Once you add a sound, you can find it in the "play sound until done" or "start sound" blocks. Try adding both sound blocks to see how they are different. 


Coding Animations with Movement and Effects

To get started making your story even more interactive, you'll need to understand a few things about coding. To create the software for your Makey Makey inventions, you have to speak to your computer in a language it understands!

Computer language is known as software or code. You can write code in many different coding languages like Javascript, Python, and even block based coding languages like Scratch!

In fact, you already coded a small program in Scratch to tell your stories in the previous step of this lesson. However, we can go even further by writing programs with Scratch code that combine your recordings with animations to really make your story come alive.

Motion Blocks

We can combine some motion blocks to animate the stories we create in Scratch. The motion blocks in the blue palette are all about making your sprite a mover and shaker! You can place your sprite anywhere on the screen and the x and y coordinates will update in the "go to" and "glide to" blocks. This is a fun way to make a sprite glide across your drawing. Make sure you always place your sprites in a start position, so that they always go to the start when you press the green flag to start your Scratch project.

Go To

This program starts my Scratch cat in the lower left corner of my screen and sets it to a size that makes the cat appear to be a part of my drawing. If you use different costumes for more animation effects, make sure you always set your sprite to start with the right costume.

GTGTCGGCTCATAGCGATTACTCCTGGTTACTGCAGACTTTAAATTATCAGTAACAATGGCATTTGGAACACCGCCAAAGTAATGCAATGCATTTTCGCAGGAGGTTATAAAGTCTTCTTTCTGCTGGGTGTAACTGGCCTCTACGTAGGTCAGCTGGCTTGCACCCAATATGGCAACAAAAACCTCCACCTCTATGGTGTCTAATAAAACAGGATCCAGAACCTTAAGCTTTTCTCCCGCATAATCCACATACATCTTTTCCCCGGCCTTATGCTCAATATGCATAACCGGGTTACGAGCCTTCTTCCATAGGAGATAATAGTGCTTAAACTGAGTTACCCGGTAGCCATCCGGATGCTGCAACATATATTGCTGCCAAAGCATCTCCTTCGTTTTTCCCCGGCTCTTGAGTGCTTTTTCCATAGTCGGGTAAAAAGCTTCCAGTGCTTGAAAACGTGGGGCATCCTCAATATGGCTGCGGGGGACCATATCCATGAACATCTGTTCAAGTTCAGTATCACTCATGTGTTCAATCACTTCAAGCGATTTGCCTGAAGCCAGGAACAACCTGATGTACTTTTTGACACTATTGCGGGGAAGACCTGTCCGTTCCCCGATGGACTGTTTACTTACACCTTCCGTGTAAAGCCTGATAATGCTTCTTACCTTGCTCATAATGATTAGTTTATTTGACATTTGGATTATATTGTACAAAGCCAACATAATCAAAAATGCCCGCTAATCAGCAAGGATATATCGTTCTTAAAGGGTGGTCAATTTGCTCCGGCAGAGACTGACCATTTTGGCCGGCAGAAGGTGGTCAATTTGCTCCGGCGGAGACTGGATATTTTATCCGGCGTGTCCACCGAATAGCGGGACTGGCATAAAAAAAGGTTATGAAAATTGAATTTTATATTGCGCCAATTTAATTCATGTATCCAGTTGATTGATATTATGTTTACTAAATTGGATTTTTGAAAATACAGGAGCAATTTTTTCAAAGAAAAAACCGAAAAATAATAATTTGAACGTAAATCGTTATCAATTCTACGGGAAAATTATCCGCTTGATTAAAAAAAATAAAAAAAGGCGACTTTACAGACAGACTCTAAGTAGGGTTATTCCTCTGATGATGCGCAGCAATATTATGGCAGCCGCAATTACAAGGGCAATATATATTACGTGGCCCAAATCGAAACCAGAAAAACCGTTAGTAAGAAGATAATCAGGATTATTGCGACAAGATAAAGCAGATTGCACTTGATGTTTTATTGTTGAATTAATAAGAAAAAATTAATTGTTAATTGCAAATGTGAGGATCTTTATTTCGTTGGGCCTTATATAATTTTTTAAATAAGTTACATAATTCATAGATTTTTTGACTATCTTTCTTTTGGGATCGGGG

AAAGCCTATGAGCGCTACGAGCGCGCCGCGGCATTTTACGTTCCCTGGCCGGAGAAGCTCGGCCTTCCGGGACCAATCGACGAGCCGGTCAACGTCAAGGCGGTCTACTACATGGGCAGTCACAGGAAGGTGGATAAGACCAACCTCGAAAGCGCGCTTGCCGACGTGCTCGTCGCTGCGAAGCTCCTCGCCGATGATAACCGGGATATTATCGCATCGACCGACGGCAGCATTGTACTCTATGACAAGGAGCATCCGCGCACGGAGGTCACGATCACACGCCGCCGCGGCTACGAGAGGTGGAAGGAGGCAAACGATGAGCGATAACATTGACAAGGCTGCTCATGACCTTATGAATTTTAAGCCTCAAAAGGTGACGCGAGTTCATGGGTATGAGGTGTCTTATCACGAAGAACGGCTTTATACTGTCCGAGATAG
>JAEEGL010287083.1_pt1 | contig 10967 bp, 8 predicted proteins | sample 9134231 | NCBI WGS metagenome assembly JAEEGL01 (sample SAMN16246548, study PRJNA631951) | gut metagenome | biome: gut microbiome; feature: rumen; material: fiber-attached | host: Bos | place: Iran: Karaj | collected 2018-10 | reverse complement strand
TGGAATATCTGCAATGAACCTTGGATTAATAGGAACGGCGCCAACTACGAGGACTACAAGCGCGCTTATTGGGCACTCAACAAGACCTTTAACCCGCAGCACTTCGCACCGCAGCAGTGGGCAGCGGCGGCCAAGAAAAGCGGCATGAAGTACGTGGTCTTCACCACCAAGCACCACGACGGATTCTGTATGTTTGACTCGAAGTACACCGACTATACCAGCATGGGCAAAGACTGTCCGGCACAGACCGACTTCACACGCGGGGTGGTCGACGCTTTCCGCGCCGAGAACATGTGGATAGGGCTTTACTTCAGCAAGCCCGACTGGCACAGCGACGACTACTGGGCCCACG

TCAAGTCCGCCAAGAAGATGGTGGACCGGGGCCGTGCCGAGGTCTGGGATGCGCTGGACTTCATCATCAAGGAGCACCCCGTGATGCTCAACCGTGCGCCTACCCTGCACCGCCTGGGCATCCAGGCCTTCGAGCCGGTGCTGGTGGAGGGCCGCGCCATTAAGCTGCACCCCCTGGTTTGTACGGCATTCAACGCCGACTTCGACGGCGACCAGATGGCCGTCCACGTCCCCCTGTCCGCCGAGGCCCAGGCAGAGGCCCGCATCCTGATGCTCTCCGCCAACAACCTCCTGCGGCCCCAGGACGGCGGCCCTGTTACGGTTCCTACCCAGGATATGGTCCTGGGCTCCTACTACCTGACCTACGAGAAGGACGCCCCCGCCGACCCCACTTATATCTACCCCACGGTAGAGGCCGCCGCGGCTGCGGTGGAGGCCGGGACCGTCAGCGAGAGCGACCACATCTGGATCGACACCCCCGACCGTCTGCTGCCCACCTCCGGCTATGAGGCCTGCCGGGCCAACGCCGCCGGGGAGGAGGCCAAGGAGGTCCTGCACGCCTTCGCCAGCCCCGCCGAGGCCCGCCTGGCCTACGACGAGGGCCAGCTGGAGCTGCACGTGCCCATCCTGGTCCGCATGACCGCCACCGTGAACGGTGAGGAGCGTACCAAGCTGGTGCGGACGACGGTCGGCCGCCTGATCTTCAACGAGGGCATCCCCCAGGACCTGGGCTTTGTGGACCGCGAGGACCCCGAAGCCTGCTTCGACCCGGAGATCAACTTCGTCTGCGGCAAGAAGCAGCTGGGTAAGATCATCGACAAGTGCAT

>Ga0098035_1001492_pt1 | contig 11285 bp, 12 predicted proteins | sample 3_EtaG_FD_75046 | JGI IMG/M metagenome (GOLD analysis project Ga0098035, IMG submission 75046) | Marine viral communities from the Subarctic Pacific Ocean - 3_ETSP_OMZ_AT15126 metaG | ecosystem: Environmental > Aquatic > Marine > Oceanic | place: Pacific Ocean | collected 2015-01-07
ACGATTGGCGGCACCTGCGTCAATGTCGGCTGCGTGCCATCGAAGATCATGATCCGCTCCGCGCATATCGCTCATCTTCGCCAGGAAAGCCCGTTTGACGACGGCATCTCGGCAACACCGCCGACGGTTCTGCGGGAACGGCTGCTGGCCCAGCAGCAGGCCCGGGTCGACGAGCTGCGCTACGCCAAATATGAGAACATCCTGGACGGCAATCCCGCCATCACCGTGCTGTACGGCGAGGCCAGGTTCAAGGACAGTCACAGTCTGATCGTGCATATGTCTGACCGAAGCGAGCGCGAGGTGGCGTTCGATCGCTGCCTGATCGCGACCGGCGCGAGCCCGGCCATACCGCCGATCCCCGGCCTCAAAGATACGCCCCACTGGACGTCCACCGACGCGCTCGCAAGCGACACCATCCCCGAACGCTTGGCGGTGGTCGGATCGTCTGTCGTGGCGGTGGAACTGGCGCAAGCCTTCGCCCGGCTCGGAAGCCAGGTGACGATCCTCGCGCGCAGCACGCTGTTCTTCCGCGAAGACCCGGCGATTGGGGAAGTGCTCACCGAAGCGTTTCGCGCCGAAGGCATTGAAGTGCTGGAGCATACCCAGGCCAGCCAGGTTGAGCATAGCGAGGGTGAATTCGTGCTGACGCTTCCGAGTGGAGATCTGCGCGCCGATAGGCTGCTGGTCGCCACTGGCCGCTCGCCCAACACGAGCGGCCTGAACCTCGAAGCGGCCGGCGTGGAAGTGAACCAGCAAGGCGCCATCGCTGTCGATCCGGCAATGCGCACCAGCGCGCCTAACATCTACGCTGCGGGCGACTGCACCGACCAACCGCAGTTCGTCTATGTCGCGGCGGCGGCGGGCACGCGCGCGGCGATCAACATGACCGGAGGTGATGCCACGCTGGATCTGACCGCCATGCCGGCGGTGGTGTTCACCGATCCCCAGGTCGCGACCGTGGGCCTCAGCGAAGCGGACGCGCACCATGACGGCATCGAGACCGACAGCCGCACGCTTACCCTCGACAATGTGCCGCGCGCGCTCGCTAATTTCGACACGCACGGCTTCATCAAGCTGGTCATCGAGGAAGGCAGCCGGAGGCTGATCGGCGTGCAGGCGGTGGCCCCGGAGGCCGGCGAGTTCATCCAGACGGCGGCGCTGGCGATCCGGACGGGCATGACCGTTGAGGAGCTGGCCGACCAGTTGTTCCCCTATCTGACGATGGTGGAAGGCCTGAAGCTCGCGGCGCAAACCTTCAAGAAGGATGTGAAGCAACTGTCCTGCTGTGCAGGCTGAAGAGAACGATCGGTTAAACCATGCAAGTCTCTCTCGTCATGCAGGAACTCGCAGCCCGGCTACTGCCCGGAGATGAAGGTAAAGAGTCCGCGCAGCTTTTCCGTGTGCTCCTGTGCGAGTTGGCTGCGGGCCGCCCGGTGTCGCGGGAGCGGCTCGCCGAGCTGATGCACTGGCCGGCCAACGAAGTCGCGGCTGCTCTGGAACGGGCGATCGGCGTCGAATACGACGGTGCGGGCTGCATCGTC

Glide

The glide blocks add an amount of time for your sprite to move to specific coordinates. Try them out and see if they make your sprite appear to glide across your drawing!

XY Coordinates 

Look for a full lesson on XY Coordinates Coming Soon!

Show/Hide

Another trick to making animations is to use the "show" and "hide" blocks in your algorithm.  You can find these important code blocks in the purple "Looks" palette.

Can you tell what this program tells the Scratch cat to do in our drawing? Hint: We timed this with the sound of a door opening and closing!

Repeat

Surrounding your program with a "repeat" block will create a loop and repeat those same steps over and over. Using a repeat loop helps you by letting you write the steps out once and tell the computer to repeat that series of steps as many times as you like. 

Turn

In the "donut" portion of our story, we made a spinning donut by using the "repeat" loop with the "turn" block. For a full lesson on loops and conditional statements, go here. (Lesson and link coming)

 

Coding with Loops, Broadcasts, and Clones

(Full Coding Lesson Coming Soon) 

Hook up Makey Makey and Share

Once you've coded your story in Scratch, hook it up to Makey Makey and share it in our Scratch studio

     

      

    Time Investment
    45 min
    Grades:
    3-8 

    Supplies

    Welcome